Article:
Bacterial vaginosis (BV) is the most common genital infection in women and is associated with an increased risk of sexually transmitted infections and HIV. This study uses a syndemic approach to evaluate factors associated with BV. Non-pregnant, HIV-negative, sexually active, cis-gender women aged 18–45 years living in Miami, Florida were recruited from Nov.2018- Jun.2021. Participants completed a sociodemographic and behavioral questionnaire along with gynecological examinations. BV was diagnosed by Amsel criteria and confirmed by a Nugent score ≥ 4. A syndemic score was calculated as the sum of factors associated with BV. The association between syndemic score and BV was assessed using logistic regression. Of 166 women included, 60.2% had BV. Race, ethnicity, education, vaginal sex, recent cannabis use, and reasons for intravaginal practices were included in the syndemic score. Higher odds of BV were found in women with a score of ≥ 3 compared to women with a score of 0/1. A higher syndemic score was associated with increased odds of having BV. Multilevel interventions to decrease BV are needed to decrease women’s risk of acquiring HIV.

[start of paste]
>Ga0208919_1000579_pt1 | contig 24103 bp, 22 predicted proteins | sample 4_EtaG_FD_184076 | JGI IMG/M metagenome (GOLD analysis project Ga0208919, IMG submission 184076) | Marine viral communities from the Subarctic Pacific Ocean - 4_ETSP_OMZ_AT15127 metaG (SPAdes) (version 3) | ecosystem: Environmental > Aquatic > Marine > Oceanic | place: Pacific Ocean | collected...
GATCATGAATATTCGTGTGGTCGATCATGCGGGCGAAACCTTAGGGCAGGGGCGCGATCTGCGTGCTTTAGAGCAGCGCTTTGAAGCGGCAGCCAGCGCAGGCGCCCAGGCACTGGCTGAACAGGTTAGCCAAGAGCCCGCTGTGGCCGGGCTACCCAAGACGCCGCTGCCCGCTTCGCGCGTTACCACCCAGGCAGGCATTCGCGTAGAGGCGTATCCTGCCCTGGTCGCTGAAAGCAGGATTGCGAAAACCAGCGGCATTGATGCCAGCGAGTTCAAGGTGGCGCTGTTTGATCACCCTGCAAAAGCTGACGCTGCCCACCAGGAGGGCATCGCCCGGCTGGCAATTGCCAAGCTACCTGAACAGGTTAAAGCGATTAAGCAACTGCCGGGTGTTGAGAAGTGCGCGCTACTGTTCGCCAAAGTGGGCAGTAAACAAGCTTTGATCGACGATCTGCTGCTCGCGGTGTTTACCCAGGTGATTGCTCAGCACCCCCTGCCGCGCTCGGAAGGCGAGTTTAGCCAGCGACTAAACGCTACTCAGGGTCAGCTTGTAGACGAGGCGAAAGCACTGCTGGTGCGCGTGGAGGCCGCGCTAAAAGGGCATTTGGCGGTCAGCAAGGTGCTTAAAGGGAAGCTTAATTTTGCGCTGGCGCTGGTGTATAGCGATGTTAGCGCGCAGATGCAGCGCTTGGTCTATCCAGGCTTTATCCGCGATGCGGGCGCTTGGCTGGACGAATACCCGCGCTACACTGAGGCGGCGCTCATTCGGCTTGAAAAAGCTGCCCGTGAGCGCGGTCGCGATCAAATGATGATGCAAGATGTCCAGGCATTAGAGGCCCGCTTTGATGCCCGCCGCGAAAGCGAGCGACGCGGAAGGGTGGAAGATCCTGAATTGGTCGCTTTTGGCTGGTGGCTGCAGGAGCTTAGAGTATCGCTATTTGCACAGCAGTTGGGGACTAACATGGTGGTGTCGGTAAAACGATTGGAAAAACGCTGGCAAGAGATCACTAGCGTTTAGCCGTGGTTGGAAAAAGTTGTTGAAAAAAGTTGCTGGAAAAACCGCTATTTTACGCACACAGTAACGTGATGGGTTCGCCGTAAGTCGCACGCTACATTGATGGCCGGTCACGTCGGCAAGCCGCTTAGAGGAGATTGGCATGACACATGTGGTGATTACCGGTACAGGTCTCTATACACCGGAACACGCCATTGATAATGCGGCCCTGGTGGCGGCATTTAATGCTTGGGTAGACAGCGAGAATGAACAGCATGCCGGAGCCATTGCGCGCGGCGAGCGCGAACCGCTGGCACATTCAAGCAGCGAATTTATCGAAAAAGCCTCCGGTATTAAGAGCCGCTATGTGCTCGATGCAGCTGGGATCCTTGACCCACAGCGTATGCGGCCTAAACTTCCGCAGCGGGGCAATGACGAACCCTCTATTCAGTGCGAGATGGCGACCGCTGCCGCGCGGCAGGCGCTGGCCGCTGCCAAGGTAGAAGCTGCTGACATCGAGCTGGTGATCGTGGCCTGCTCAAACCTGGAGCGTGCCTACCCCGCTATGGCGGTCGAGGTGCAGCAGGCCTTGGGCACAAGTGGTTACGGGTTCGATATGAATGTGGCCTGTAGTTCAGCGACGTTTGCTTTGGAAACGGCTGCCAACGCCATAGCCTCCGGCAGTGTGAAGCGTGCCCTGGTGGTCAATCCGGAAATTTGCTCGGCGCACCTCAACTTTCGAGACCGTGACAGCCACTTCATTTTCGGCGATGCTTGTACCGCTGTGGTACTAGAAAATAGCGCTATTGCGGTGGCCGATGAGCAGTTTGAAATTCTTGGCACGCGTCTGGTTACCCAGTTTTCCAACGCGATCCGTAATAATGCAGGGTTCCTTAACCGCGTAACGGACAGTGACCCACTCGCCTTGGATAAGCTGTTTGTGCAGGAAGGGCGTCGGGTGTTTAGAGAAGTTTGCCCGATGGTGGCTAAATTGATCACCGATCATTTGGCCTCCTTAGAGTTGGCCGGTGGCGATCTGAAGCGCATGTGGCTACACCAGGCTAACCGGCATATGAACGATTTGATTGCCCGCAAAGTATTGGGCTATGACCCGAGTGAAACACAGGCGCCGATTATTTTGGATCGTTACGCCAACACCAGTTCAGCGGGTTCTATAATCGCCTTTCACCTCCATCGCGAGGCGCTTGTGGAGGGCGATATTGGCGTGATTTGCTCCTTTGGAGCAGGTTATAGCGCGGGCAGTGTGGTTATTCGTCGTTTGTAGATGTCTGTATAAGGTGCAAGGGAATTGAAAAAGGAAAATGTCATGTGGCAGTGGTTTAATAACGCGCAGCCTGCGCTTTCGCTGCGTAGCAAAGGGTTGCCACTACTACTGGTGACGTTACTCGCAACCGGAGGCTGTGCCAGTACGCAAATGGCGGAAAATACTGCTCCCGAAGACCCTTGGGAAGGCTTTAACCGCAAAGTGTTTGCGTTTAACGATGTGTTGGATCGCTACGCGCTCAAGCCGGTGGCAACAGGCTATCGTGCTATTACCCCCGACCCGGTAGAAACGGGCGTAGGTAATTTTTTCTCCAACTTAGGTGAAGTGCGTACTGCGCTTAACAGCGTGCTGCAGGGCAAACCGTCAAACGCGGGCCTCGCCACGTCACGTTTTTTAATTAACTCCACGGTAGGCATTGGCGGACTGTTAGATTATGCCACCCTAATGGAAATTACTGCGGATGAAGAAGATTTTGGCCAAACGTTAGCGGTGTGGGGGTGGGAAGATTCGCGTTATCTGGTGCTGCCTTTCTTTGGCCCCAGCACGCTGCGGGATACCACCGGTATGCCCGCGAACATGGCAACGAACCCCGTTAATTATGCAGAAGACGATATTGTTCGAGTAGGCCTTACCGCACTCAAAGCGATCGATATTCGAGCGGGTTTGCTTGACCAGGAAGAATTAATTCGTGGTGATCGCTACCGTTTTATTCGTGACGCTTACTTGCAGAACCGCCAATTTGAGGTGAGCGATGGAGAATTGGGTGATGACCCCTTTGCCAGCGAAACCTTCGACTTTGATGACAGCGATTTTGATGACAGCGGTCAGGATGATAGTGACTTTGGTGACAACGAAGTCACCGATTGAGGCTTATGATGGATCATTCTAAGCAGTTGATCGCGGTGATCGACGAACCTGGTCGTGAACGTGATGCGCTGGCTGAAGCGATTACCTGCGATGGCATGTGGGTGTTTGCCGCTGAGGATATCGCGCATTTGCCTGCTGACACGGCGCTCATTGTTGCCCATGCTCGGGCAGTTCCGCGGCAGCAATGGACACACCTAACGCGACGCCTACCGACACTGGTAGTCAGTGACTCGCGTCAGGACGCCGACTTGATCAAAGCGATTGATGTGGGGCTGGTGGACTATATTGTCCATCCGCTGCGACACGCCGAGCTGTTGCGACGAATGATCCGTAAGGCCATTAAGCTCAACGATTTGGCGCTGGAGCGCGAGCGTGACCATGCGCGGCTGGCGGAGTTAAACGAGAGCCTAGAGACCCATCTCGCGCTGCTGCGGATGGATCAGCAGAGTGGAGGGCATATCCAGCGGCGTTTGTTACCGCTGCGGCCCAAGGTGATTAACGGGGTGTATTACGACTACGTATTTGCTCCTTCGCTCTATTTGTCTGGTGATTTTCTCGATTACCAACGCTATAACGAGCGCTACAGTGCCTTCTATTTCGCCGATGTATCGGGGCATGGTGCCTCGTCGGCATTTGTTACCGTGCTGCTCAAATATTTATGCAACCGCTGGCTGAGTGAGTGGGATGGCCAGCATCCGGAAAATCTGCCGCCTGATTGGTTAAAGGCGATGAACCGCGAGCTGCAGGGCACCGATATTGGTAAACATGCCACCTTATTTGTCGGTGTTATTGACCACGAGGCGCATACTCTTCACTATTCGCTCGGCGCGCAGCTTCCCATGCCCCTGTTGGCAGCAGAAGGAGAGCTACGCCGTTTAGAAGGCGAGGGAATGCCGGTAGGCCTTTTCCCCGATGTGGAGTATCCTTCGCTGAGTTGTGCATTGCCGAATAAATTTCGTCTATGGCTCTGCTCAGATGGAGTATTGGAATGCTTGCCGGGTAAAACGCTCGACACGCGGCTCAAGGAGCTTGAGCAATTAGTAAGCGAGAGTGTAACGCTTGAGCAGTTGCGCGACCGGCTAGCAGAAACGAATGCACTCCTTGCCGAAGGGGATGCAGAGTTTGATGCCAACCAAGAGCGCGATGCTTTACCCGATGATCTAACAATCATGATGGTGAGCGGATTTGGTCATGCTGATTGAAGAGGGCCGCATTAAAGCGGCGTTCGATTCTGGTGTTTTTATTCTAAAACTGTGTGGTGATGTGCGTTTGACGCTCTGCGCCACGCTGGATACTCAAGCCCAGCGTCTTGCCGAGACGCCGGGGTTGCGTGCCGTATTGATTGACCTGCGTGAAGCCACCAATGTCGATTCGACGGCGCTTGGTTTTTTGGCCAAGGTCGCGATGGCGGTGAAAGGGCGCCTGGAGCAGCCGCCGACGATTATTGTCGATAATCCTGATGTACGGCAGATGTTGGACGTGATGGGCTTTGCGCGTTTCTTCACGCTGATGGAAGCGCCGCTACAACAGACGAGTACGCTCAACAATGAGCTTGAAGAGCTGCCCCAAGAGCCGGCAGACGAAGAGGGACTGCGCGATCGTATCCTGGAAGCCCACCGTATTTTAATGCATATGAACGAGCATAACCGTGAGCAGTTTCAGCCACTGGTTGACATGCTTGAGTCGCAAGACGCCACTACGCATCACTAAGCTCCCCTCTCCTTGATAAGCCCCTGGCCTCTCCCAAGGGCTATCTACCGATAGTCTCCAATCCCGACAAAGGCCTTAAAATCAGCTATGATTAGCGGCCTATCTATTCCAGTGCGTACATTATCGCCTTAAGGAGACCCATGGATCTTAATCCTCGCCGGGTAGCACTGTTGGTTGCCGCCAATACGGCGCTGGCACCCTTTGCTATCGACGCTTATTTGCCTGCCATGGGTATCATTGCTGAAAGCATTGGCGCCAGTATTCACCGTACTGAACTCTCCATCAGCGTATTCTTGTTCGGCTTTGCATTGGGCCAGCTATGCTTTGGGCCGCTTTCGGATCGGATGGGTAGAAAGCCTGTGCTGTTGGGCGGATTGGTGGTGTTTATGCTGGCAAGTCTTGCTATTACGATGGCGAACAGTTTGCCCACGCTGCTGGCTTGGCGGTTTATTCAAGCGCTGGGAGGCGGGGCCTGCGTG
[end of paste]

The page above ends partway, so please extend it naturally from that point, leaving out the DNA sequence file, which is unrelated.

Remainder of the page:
- Bacterial vaginosis
- Sexually transmitted infections
ASJC Scopus subject areas
- Social Psychology
- Public Health, Environmental and Occupational Health
- Infectious Diseases